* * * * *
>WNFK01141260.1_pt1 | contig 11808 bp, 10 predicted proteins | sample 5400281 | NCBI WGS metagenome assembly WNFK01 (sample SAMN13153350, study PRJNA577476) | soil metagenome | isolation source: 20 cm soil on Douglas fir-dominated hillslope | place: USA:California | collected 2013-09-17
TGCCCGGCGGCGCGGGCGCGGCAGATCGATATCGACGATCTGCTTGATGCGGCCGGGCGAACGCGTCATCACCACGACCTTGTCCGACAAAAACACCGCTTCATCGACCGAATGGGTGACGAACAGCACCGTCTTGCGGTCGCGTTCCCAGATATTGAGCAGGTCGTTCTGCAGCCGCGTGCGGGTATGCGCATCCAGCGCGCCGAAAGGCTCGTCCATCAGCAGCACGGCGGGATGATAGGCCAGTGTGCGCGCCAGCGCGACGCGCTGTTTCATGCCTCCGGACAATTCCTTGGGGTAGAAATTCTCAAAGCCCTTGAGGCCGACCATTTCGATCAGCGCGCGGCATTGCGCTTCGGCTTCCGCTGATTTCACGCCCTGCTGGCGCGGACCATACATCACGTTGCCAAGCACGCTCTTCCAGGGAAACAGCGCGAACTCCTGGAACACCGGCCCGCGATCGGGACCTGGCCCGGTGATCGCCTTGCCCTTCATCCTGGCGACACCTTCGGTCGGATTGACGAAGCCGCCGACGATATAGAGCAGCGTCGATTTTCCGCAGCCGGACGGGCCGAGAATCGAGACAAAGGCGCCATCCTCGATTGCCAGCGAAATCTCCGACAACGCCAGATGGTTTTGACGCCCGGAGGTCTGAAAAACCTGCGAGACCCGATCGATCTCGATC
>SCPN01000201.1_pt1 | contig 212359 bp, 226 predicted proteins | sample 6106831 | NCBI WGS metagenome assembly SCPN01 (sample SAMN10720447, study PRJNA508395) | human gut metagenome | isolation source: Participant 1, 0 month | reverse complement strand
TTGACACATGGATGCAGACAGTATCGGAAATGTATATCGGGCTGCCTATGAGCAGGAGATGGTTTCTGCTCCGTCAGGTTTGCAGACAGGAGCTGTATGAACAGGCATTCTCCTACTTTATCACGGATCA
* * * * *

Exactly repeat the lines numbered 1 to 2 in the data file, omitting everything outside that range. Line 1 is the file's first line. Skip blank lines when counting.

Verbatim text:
>WNFK01141260.1_pt1 | contig 11808 bp, 10 predicted proteins | sample 5400281 | NCBI WGS metagenome assembly WNFK01 (sample SAMN13153350, study PRJNA577476) | soil metagenome | isolation source: 20 cm soil on Douglas fir-dominated hillslope | place: USA:California | collected 2013-09-17
TGCCCGGCGGCGCGGGCGCGGCAGATCGATATCGACGATCTGCTTGATGCGGCCGGGCGAACGCGTCATCACCACGACCTTGTCCGACAAAAACACCGCTTCATCGACCGAATGGGTGACGAACAGCACCGTCTTGCGGTCGCGTTCCCAGATATTGAGCAGGTCGTTCTGCAGCCGCGTGCGGGTATGCGCATCCAGCGCGCCGAAAGGCTCGTCCATCAGCAGCACGGCGGGATGATAGGCCAGTGTGCGCGCCAGCGCGACGCGCTGTTTCATGCCTCCGGACAATTCCTTGGGGTAGAAATTCTCAAAGCCCTTGAGGCCGACCATTTCGATCAGCGCGCGGCATTGCGCTTCGGCTTCCGCTGATTTCACGCCCTGCTGGCGCGGACCATACATCACGTTGCCAAGCACGCTCTTCCAGGGAAACAGCGCGAACTCCTGGAACACCGGCCCGCGATCGGGACCTGGCCCGGTGATCGCCTTGCCCTTCATCCTGGCGACACCTTCGGTCGGATTGACGAAGCCGCCGACGATATAGAGCAGCGTCGATTTTCCGCAGCCGGACGGGCCGAGAATCGAGACAAAGGCGCCATCCTCGATTGCCAGCGAAATCTCCGACAACGCCAGATGGTTTTGACGCCCGGAGGTCTGAAAAACCTGCGAGACCCGATCGATCTCGATC